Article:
>>>>> effects and it's difficult to say anything with only that measure.
>>>>>
>>>>> Regards,
>>>>> Kirk
>>>>>
>>>>>
>>>>>> Hello,
>>>>>>
>>>>>> I made some initial attempts at using ForkJoin framework for some 
>>>>>> rather obvious recursively parallel use-cases, namely summing the 
>>>>>> elements of an int[] and also sorting an int[] (randomly filled).
>>>>>>
>>>>>> The problem-sizes I used ranged from 1M - 10M.
>>>>>>
>>>>>> I really enjoy using the framework and find it relatively easy to 
>>>>>> reason about my programs (if not necessarily the internals of the 
>>>>>> framework).
>>>>>> But I was disappointed with the results: in both cases they were 
>>>>>> slower than the corresponding Java serial implementation.
>>>>>>
>>>>>> I completely understand the principle of YMMV, and I wasn't 
>>>>>> expecting 2x speedup, but especially in the case of the sort, but 
>>>>>> I was expecting that ForkJoin would do at least a little better 
>>>>>> than the single-threaded version.  I guess what I'm asking is: 
>>>>>> are these results surprising?  Does it mean I'm doing something 
>>>>>> wrong?
>>>>>>
>>>>>> I'll give a brief description of my implementation:
>>>>>> single-threaded:  Arrays.sort(int[])
>>>>>>
>>>>>> ForkJoin: I'm using a merge-sort, with THRESHOLD = 250 (arrived 
>>>>>> at by trial-and-error)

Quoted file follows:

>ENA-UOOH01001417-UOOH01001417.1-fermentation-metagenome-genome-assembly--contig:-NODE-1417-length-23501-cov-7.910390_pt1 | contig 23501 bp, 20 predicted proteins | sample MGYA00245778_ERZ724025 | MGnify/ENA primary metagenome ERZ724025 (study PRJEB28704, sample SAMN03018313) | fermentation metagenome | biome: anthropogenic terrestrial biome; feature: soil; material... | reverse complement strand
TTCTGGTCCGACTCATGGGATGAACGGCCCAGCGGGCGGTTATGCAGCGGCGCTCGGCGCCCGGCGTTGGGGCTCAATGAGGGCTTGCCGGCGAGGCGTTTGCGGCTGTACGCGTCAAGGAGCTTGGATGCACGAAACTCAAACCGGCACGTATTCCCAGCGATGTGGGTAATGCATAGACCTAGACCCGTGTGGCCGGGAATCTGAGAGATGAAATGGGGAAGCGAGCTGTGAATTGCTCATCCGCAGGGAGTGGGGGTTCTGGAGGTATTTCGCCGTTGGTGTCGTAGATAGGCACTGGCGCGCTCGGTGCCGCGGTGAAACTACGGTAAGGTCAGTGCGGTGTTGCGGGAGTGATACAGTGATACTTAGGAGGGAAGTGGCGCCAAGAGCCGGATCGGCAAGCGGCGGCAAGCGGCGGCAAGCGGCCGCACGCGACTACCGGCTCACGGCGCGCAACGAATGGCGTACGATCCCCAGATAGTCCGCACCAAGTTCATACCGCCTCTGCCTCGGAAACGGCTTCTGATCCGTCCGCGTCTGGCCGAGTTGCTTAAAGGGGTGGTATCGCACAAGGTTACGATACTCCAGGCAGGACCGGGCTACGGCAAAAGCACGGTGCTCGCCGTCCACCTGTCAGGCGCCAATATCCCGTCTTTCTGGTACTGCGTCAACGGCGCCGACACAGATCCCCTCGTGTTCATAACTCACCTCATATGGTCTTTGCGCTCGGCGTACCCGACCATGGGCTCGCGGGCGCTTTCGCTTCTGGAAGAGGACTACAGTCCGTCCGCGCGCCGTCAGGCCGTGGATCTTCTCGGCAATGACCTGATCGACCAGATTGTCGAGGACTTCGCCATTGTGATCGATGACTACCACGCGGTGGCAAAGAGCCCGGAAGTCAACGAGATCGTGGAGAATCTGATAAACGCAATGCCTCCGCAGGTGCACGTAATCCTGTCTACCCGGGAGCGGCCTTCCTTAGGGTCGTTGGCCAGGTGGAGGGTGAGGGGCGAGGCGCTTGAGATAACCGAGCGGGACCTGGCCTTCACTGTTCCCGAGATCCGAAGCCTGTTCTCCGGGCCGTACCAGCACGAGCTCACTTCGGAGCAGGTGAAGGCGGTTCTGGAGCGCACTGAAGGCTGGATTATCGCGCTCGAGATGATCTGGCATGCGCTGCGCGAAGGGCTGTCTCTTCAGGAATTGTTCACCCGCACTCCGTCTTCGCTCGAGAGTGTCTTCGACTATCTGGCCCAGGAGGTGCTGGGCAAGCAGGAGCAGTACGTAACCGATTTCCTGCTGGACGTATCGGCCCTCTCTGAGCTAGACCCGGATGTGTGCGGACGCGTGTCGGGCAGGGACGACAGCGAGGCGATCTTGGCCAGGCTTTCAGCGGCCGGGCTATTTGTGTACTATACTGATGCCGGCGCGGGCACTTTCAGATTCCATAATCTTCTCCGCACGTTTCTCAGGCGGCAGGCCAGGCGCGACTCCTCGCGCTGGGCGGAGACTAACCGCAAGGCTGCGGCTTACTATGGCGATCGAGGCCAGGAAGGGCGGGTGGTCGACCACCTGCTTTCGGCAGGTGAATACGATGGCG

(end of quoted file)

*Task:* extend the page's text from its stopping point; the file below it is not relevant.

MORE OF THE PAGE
>>>>>>
>>>>>> int[] compute()
>>>>>> {
>>>>>> if int[].length < THRESHOLD
>>>>>>    return insertionSort(int[])
>>>>>> left = new MergeSort(int[] //split in half)
>>>>>> right = new MergeSort(int[] //other half)
>>>>>> return merge(right.compute(), left.join())
>>>>>> }
>>>>>>
>>>>>> The insertionSort() and merge() methods are just standard 
>>>>>> implementations; there is a bit of apples to oranges comparison 
>>>>>> since Arrays.sort() uses an optimized quicksort, but we're still 
>>>>>> talking O(nlog(n))
>>>>>>
>>>>>> Just ran it on my laptop:
>>>>>> Windows 7 64-bit
>>>>>> 1.7.0_03; Java HotSpot(TM) 64-Bit Server VM 22.1-b02
>>>>>> Core 2 Duo==> 2 cores 2GHz
>>>>>>
>>>>>> 2M int[]:
>>>>>> single-threaded: ~330ms
>>>>>> ForkJoin (2 workers): ~390ms
>>>>>>
>>>>>> Would appreciate any feedback and hopefully the #s are somewhat 
>>>>>> helpful (and please no scoffawing at my antiquated machine)
>>>>>>
>>>>>> -T
>>>>>>
>>>>>>
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>>>>>> Concurrency-interest at cs.oswego.edu
>>>>>> http://cs.oswego.edu/mailman/listinfo/concurrency-interest
>>>